2018.02.21 Getting to the core of the issue


I returned inside from the Observer porch the other day and proudly told my colleague, Kym, that my apple core brushed against the back of the rim and dropped inside.

Kym said that if she out-lives me, she will make sure that my apple core activities are mentioned in my obituary.

“He enjoyed throwing his apple cores into the City’s waste receptacle while standing on the porch of the Disturber office.”

“He maintained a 73 percent shooting average for tossing an apple core into the City’s waste receptacle.”

“One of his true pleasures in life was to stand on the porch of the Observer and toss an apple core into the City’s waste receptacle.”

Kym is quite familiar with my game because I often make a morning report, whether it’s the disappointment of failing to adequately check the wind or the joy of a perfect “swoosh,” as if an apple core makes a swooshing sound as it enters the can. I suppose it does if you’re close and attentive.

I eat an apple three or four mornings a week. It’s generally an organic Gala or a Fuji. Both have solid, well-developed stems that give me adequate hand control for the task. 

Sometimes I’m just like any kid at the free-throw line on a Friday night. I don’t concentrate on what I’m doing. I don’t first check out conditions (like whether or not the opposing fans are going to scream just as I let the core go). I don’t get the correct grasp on the stem. I have a weak follow-through. 

There are so many ways to fail, and I do at least 25 percent of the time, probably more than that.

It seems that maybe I should be more pleased with the shot that I made Wednesday morning, when the core struck the back of the rim and slid in, or that time the previous week when it hit the front of the rim and toppled over and in. But I’m not.

The successes that involve the rim are just a little disturbing to me because of what generally happens: the core splits and I’m left to pick up the pieces from the pavement of North Street. I far prefer a clean shot, the tiny “whoosh” of success.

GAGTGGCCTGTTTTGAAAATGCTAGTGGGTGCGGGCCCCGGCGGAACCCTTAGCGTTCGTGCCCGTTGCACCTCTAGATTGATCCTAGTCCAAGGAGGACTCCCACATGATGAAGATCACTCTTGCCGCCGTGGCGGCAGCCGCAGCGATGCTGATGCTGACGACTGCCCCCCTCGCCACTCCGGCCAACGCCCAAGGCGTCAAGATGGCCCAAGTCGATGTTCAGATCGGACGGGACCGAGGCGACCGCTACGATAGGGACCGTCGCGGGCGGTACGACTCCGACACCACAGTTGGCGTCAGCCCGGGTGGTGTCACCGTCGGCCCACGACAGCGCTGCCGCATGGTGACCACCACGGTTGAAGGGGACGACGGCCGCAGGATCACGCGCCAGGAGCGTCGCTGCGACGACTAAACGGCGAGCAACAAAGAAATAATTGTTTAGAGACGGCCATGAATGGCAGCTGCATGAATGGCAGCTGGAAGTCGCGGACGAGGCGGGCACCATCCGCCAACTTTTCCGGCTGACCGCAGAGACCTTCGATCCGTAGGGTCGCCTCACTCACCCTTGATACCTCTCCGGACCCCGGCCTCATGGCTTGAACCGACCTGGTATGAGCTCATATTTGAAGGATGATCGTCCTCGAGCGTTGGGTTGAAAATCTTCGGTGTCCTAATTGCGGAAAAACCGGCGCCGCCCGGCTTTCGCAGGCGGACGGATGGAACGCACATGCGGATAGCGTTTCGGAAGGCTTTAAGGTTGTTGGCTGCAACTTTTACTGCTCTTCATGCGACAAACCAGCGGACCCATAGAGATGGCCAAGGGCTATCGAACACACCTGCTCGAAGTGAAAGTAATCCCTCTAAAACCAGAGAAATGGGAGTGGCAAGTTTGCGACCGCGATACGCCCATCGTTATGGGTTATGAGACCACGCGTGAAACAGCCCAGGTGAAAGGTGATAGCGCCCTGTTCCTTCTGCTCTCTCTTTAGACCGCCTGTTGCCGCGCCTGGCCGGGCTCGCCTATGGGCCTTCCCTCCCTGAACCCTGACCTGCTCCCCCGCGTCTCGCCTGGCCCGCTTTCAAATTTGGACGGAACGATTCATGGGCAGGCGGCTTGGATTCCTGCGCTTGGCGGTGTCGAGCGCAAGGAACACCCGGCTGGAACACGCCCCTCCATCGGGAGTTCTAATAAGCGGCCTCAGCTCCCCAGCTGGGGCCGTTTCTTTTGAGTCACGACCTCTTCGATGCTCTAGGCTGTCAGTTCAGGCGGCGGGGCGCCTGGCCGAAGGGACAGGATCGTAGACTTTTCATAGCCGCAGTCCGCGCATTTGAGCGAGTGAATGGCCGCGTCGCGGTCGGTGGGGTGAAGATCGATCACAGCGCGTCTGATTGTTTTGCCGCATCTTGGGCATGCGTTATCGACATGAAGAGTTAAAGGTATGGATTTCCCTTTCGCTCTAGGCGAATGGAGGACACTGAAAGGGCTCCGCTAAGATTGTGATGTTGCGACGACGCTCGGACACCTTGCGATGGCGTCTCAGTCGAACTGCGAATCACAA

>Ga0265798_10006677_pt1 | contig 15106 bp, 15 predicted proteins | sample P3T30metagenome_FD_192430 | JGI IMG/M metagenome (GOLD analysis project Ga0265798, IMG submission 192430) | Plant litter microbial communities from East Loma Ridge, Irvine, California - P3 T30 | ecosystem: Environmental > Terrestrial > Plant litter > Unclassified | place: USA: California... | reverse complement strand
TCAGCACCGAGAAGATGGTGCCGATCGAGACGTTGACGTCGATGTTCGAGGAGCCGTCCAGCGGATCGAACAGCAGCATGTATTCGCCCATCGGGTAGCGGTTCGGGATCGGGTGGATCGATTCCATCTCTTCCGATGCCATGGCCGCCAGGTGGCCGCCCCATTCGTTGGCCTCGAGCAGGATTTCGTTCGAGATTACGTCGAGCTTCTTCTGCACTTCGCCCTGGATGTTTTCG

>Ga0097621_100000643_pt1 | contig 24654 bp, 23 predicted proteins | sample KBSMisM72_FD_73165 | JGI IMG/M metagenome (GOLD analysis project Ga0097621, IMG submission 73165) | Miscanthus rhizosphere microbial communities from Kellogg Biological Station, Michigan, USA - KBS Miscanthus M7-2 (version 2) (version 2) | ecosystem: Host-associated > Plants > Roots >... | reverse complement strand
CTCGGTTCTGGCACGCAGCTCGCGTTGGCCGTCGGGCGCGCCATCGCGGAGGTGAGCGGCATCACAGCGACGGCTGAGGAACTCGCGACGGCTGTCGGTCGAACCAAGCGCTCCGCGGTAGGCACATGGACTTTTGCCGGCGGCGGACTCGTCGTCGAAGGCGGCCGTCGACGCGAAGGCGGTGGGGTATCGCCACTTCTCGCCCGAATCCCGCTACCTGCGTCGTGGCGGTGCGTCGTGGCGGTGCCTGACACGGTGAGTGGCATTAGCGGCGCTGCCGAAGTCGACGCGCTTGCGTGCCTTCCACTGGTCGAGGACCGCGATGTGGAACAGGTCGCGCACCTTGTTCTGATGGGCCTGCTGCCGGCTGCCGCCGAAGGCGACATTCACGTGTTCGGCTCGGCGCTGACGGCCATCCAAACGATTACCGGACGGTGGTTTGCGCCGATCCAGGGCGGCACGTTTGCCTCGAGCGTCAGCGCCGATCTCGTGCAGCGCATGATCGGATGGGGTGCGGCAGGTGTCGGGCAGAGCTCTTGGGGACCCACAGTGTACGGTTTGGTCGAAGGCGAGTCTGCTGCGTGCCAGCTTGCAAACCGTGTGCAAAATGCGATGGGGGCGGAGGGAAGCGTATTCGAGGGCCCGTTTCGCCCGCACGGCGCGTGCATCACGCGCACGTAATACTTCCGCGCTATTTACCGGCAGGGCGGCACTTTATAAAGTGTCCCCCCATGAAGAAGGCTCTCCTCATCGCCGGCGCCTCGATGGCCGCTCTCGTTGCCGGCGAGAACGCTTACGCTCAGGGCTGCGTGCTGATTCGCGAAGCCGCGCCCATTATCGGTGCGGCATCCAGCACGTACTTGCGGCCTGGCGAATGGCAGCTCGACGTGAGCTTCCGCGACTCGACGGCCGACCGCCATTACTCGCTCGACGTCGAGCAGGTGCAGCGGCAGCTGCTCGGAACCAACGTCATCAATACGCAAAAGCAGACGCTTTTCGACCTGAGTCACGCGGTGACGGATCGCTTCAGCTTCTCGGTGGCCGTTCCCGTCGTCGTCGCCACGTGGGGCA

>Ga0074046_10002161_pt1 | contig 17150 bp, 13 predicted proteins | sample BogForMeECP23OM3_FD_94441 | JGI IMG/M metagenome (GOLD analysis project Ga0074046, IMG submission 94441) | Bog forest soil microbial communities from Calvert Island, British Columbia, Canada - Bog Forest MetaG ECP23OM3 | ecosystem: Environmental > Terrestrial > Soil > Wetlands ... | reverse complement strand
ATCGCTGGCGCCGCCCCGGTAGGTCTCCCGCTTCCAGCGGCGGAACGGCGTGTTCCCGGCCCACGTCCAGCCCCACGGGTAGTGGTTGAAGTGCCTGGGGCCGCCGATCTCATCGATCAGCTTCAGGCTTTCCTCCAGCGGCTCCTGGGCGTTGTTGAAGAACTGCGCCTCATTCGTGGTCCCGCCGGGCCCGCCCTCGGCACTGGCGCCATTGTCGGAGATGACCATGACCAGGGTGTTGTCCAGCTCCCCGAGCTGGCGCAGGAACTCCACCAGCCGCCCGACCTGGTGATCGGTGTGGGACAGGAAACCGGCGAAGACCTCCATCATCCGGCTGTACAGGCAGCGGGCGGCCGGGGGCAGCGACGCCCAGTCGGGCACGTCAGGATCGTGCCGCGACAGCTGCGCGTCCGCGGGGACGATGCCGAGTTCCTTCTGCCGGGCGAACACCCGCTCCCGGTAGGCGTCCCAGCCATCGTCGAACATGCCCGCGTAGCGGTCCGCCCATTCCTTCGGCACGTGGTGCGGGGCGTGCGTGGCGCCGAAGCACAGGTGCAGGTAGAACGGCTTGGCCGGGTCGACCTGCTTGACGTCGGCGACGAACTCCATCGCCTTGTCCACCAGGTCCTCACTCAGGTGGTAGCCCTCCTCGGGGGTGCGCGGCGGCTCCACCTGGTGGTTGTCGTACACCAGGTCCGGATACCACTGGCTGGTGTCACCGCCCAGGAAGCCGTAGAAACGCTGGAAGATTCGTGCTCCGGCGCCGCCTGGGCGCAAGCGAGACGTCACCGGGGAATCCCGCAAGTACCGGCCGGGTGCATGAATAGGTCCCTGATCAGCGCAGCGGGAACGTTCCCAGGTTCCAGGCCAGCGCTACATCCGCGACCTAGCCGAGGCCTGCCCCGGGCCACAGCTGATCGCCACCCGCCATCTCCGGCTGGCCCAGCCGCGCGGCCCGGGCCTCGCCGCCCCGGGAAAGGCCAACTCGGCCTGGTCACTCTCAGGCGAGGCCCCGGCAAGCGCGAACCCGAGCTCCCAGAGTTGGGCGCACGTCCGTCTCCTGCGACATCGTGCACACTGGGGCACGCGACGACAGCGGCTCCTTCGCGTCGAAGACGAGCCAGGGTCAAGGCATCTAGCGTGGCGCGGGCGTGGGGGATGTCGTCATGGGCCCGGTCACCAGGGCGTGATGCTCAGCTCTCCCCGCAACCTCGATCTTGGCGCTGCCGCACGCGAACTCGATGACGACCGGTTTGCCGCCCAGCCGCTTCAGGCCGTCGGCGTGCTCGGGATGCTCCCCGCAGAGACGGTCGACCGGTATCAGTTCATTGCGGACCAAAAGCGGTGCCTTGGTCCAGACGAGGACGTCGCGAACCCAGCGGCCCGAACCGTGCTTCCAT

I have just now encountered some information that has shaken my mind and could alter not only my mornings but my entire life that will eventually be summarized in an obituary. Will it change to this? “From the age 67 onward, he was fond of eating his apple cores.”

That doesn’t seem possible. I think it was our friend David “Willy Mow” Wilamowski who always ate his apple cores, or maybe it was David “The Wombat” Rafferty. Maybe one learned from the other. I wonder if they ate egg shell and corn cob and so many other items that most of us consider waste.

I was reminded of those guys this morning after I was introduced to a concept by James Hamblin who writes for the Atlantic magazine—as least he did in 2013. 

Hamblin suggests that the apple core doesn’t really exist. It’s a ghost that only becomes apparent when an apple is eaten like everybody eats apples, I suppose.

I just bite into the side with no particular thought about it. I do have some thought after the eating gets going. I have to spread my bites fairly evenly around the fruit to maintain balance. I’m eating while I’m working and I often need two hands. I take a bite, then balance the apple on its base somewhere on my desk while I work more efficiently. Then I take another bite. If I’m not careful, the misshapen fruit will tip over into the dust and the whatnot.

Hamblin points out that if you eat an apple from the bottom up, the core doesn’t exist. It’s only a figment of society’s imagination.

Hamblin: “If each of us eats an apple a day, as we all do, and we are all wasting 30 percent of our apples at $1.30 per pound, that's about $42 wasted per person per year—which is $13.2 billion annually, thrown in the trash or fed to pigs. With that kind of money, we could rebuild the Gulf Coast after a hurricane the size of Rita or buy an entirely new Mark Zuckerberg.”

I just did it. The eater acquires a different view of the handsome display of seeds. I ate a couple seeds and removed a few. A rookie can handle only a limited amount of the bitter cyanide from the seeds. 

But I did it and it was easy. I even ate the stem. And now what am I going to do for morning entertainment?